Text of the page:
“The road between Hinchcliff and Marks went under water Wednesday evening but was still passable late Wednesday night. This road is now passable, and we understand that some of the bridges are out. Rescue work was started today at Falcon and Hinchcliff.
“As this article is being written, water is just about to come in the front door of the Democrat office. Water is now running over the levee of the Coldwater River on the east boundary of Marks, and prospects point to the last four pages of the Democrat being printed with water in the office. The water is running down Main Street and rising steadily.
“Work at Darling Thursday night was being carried on under the direction of Howard Stovall of Clarksdale, who is working from Darling south, and who will follow up the water. Work will be resumed Friday at the river bridge north of Marks under the direction of Mr. Spidle; crew boats will also be working Friday east of Marks, and in the Whitening territory.
“It is expected that the town of Lambert will be in water by Friday, especially the residential district. The territory around Lambert will be flooded without a doubt.
“The Commercial Appeal has been very helpful in securing aid for this section, sending in five motor-boats Wednesday night at Darling, where they were pressed into service. Several of The Commercial Appeal staff are on hand covering the story for the paper and landing whatever assistance they are able. The Democrat asks that you give these boys all the co-operation possible, as they certainly are doing all they can to help in more ways than one.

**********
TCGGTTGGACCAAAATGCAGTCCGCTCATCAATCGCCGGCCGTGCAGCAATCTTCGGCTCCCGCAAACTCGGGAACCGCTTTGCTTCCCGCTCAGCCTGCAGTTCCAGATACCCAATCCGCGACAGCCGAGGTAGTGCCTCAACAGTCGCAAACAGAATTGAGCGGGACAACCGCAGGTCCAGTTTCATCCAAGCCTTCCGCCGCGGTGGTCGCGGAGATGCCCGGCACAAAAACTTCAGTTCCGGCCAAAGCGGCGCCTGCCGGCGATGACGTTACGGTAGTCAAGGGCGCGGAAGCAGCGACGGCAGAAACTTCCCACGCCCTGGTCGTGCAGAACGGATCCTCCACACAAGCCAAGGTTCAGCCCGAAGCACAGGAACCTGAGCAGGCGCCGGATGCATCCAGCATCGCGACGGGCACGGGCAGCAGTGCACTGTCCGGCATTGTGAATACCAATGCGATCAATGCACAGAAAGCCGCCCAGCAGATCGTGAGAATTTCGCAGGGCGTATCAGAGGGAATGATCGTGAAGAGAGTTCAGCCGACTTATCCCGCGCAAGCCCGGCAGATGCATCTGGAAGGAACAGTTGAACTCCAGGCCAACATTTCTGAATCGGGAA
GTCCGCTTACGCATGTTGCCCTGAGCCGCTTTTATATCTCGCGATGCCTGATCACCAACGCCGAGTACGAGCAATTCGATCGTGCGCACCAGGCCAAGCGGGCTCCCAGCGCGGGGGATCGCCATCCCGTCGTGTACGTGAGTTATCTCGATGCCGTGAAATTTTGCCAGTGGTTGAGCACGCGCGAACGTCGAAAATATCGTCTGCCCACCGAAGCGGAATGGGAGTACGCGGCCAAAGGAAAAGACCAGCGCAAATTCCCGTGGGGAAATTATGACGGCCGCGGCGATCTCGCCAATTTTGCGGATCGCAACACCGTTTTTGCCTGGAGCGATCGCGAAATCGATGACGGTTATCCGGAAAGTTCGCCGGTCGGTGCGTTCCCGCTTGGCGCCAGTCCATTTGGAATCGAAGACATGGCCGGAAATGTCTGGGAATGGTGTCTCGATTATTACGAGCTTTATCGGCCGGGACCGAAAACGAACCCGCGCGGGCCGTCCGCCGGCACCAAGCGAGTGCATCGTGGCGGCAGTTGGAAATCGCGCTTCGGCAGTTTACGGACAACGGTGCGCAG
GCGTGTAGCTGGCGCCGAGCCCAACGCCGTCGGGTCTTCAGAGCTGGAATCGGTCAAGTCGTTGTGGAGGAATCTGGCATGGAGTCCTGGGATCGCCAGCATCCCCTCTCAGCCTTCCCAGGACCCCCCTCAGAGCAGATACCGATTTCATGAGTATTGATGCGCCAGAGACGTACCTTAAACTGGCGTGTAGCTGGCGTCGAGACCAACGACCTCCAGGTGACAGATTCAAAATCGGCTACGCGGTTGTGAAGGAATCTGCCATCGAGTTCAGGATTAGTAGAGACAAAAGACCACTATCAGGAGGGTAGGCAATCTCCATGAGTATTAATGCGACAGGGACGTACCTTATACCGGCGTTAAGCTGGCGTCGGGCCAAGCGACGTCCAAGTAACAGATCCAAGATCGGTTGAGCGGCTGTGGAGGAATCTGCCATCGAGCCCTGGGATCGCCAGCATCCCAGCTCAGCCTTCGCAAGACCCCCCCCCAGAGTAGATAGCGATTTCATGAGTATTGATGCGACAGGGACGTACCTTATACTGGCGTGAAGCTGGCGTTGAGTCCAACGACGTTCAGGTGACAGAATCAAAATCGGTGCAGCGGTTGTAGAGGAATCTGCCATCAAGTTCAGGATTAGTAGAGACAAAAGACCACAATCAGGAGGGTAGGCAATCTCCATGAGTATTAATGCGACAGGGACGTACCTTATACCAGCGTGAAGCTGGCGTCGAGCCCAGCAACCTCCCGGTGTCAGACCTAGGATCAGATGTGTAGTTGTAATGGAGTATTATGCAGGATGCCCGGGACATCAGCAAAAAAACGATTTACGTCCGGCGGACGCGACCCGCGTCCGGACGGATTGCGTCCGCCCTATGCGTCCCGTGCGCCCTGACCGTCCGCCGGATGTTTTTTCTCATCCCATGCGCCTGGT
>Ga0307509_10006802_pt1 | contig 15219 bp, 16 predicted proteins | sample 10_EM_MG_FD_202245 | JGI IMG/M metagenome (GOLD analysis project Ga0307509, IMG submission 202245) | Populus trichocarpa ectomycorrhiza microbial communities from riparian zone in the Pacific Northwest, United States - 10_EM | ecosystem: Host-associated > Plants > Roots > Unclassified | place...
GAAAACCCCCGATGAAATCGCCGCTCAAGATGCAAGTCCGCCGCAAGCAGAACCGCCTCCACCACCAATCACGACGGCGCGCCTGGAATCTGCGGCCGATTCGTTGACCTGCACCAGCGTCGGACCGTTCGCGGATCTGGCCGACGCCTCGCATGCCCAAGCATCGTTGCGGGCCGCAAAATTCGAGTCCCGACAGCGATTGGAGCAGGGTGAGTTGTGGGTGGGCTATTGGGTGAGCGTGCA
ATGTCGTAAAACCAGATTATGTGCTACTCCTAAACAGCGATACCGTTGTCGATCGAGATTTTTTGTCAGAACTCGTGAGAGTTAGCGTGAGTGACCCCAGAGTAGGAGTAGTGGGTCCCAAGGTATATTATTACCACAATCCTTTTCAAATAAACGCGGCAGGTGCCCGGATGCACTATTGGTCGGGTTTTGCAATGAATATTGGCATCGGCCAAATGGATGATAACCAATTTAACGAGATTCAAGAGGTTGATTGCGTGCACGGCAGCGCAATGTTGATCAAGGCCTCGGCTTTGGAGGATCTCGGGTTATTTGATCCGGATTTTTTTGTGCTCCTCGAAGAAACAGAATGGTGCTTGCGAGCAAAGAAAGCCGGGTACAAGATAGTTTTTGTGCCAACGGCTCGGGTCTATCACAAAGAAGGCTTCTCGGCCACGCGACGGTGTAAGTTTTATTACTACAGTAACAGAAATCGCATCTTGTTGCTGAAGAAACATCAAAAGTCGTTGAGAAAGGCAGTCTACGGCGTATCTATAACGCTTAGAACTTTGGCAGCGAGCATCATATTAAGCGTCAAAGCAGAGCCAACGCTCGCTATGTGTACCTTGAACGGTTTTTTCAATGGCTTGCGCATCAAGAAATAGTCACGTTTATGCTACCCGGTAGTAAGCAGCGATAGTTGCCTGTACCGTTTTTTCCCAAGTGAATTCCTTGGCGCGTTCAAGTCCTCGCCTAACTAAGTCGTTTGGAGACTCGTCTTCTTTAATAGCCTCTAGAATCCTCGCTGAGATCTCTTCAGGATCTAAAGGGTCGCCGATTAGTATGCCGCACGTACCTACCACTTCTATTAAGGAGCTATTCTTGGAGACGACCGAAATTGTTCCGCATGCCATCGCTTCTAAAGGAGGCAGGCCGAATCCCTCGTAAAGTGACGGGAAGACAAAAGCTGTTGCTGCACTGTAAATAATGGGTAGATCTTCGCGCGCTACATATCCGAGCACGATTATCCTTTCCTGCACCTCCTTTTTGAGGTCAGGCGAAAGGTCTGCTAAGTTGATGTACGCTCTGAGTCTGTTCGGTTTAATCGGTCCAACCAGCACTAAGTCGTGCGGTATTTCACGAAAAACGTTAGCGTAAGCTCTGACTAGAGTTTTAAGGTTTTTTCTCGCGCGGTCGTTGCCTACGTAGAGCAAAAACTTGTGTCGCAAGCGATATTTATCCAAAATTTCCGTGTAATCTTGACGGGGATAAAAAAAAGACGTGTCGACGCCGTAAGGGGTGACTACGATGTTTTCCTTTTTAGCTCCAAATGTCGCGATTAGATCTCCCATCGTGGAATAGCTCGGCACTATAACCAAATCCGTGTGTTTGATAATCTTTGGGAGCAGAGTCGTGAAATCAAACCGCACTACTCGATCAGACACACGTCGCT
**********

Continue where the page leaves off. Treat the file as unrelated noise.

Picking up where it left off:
“The Red Cross has been doing everything possible to alleviate suffering, furnishing food, bedding, heat, etc. Without the assistance of the Red Cross in this disaster, the suffering would have been much greater.
“Ninety-one convicts have been brought in from the Lambert camps to help in building levees around the jail and elsewhere in town where needed. They arrived Thursday morning.
“Reports at this writing were to the effect that Coldwater River bridge on Highway No. 6 to Batesville was just about to go out. We are unable to confirm this now.
“We do not know about the water situation at Crowder; however, we are reliably informed that the CCC camp there is able to care for about fifty refugees.